Firm ‘no longer willing’ to censor results
Internet giant Google has threatened to end its operations in China after a cyber attack targeted Chinese human rights activists. The firm said it is no longer willing to censor results on its services in the country.
China has clamped down on the Internet over the last few years and blocked access to a number of sites that can be used for sharing information, such as Twitter and Facebook. Google’s Chinese service only began in 2006 after the firm agreed to censor certain results.
Now the firm has said it no longer wants to censor results in China after a cyber attack, believed to have originated in the country, resulted in the Gmail accounts of a small number of human rights activist being accessed.
“In mid-December, we detected a highly sophisticated and targeted attack on our corporate infrastructure originating from China that resulted in the theft of intellectual property from Google,” said David Drummond, SVP, corporate development and chief legal officer at Google on the company’s official blog.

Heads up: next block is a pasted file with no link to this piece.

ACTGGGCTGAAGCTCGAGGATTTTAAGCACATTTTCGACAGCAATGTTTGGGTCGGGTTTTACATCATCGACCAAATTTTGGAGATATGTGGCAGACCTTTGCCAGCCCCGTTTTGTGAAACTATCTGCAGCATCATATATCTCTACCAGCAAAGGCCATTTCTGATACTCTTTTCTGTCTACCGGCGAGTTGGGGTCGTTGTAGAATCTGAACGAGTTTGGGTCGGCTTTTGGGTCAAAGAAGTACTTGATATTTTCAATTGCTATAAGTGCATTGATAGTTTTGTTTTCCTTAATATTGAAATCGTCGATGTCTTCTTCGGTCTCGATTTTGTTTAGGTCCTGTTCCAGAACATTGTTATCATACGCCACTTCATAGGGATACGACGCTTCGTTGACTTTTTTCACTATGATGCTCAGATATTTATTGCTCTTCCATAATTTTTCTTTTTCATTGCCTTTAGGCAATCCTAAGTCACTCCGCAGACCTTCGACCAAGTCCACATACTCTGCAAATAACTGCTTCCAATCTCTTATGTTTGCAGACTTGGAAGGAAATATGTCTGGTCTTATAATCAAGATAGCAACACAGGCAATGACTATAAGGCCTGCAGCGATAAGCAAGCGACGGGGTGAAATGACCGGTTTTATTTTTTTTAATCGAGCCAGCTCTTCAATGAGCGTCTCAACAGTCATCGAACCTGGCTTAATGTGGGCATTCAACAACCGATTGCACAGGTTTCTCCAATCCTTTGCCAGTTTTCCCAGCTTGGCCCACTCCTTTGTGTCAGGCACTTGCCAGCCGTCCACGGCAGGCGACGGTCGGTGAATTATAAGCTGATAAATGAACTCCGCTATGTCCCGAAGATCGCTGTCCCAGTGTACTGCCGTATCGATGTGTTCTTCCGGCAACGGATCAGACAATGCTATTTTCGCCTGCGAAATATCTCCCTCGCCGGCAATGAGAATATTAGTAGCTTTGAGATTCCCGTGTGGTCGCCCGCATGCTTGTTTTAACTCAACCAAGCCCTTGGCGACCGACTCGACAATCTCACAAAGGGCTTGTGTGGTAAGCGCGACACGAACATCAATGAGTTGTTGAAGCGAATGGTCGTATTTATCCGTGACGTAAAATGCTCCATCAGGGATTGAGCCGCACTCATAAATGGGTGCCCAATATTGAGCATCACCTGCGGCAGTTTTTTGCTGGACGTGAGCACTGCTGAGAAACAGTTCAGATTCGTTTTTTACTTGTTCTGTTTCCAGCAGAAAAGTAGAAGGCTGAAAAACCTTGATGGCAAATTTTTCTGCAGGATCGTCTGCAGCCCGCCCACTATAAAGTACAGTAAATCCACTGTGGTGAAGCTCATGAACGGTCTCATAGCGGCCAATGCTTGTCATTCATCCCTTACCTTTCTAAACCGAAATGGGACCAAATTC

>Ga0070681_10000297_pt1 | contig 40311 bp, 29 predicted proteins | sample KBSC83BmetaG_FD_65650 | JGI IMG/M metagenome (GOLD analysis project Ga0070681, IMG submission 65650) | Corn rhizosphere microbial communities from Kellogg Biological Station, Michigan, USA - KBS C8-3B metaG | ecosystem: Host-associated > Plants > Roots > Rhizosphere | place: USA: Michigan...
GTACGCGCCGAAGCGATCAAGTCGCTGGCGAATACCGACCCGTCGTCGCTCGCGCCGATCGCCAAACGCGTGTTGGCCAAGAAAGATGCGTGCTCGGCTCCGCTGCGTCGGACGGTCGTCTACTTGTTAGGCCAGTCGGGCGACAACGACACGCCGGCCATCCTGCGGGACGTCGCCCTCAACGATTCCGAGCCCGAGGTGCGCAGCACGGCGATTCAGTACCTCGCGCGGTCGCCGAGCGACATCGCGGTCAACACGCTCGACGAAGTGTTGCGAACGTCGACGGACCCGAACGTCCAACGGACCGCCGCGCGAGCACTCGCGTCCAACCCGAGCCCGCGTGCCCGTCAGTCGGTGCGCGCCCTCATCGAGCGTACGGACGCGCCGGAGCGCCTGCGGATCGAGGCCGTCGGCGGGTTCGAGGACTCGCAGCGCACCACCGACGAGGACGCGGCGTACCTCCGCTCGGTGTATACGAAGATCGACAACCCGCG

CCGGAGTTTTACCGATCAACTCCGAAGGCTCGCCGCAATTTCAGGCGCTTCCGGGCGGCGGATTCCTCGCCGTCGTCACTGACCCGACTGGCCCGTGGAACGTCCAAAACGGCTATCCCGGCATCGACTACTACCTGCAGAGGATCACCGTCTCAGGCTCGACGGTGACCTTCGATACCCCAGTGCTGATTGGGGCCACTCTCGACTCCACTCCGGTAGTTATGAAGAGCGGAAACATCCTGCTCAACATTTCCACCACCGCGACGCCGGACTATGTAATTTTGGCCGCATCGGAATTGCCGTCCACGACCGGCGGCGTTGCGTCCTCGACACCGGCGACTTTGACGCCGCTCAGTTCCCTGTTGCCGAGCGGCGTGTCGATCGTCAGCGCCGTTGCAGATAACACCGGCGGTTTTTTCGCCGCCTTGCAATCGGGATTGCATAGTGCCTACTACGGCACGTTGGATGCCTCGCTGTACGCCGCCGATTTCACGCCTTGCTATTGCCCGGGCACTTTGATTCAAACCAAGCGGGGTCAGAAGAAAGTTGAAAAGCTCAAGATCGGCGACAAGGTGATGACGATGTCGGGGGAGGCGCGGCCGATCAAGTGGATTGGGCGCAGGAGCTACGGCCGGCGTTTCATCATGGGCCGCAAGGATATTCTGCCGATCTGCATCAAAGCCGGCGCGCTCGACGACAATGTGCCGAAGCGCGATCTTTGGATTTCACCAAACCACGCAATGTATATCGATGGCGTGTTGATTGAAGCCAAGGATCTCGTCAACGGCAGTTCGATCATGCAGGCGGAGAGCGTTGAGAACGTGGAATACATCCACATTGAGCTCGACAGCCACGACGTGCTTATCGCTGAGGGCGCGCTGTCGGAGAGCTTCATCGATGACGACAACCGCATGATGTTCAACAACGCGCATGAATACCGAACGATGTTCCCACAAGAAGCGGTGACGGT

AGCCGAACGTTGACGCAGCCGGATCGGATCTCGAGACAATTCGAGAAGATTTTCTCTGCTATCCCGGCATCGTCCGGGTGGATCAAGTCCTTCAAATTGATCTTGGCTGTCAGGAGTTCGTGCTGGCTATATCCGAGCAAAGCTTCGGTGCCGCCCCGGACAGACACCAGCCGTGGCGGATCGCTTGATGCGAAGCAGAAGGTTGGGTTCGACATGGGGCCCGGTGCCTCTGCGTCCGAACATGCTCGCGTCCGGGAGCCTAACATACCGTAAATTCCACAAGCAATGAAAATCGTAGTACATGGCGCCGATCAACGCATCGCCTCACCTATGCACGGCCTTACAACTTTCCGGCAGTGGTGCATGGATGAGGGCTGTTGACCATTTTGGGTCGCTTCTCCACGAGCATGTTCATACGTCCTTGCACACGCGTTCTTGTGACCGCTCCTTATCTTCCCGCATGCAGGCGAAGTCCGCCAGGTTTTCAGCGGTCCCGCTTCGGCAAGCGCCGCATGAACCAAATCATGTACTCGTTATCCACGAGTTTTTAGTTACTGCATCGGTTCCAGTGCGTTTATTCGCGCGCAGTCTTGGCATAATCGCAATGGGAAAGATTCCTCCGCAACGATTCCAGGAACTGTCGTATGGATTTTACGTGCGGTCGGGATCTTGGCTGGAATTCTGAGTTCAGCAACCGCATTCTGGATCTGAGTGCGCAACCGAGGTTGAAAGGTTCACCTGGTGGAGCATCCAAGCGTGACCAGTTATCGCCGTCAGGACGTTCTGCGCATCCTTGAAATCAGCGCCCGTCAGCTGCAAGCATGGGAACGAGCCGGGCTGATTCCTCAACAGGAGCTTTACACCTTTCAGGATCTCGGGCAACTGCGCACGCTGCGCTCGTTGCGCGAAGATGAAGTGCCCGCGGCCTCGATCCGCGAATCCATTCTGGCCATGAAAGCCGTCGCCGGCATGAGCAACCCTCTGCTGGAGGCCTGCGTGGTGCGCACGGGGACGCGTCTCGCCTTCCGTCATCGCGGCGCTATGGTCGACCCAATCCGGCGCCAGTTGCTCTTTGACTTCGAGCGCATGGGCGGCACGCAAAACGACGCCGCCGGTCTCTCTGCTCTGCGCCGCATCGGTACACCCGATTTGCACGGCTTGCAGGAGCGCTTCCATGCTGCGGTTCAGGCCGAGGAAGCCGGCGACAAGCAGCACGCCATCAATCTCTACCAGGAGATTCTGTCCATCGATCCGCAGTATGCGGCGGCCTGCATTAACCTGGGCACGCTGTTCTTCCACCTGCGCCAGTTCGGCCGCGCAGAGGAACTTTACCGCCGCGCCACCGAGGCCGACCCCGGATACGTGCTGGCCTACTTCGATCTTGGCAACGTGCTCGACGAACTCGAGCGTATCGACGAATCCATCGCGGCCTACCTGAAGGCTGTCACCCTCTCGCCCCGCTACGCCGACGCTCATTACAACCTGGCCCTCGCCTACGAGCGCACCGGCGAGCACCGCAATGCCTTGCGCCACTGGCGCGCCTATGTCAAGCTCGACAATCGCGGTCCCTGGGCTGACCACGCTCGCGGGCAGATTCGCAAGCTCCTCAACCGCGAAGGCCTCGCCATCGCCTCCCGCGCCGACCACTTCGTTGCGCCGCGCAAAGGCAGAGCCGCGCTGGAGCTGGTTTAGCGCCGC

Drummond added that the attacks were not just targeted at Google, with up to 20 other organisations also being hit. The company also claimed that, “The accounts of dozens of U.S.-, China- and Europe-based Gmail users who are advocates of human rights in China appear to have been routinely accessed by third parties. These accounts have not been accessed through any security breach at Google, but most likely via phishing scams or malware placed on the users’ computers.”
“We have evidence to suggest that a primary goal of the attackers was accessing the Gmail accounts of Chinese human rights activists. Based on our investigation to date we believe their attack did not achieve that objective. Only two Gmail accounts appear to have been accessed,” Drummond said. He added that the content of emails was not accessed.
“These attacks and the surveillance they have uncovered–combined with the attempts over the past year to further limit free speech on the web–have led us to conclude that we should review the feasibility of our business operations in China. We have decided we are no longer willing to continue censoring our results on Google.cn,” Drummond said.
He added that the firm will be discussing the matter with the Chinese government over the next few weeks to discuss, “The basis on which we could operate an unfiltered search engine within the law, if at all. We recognize that this may well mean having to shut down Google.cn, and potentially our offices in China.”
China is one of the few markets where Google is not the dominant search engine. Baidu claims around 60% of the market, with Google registering about 26%.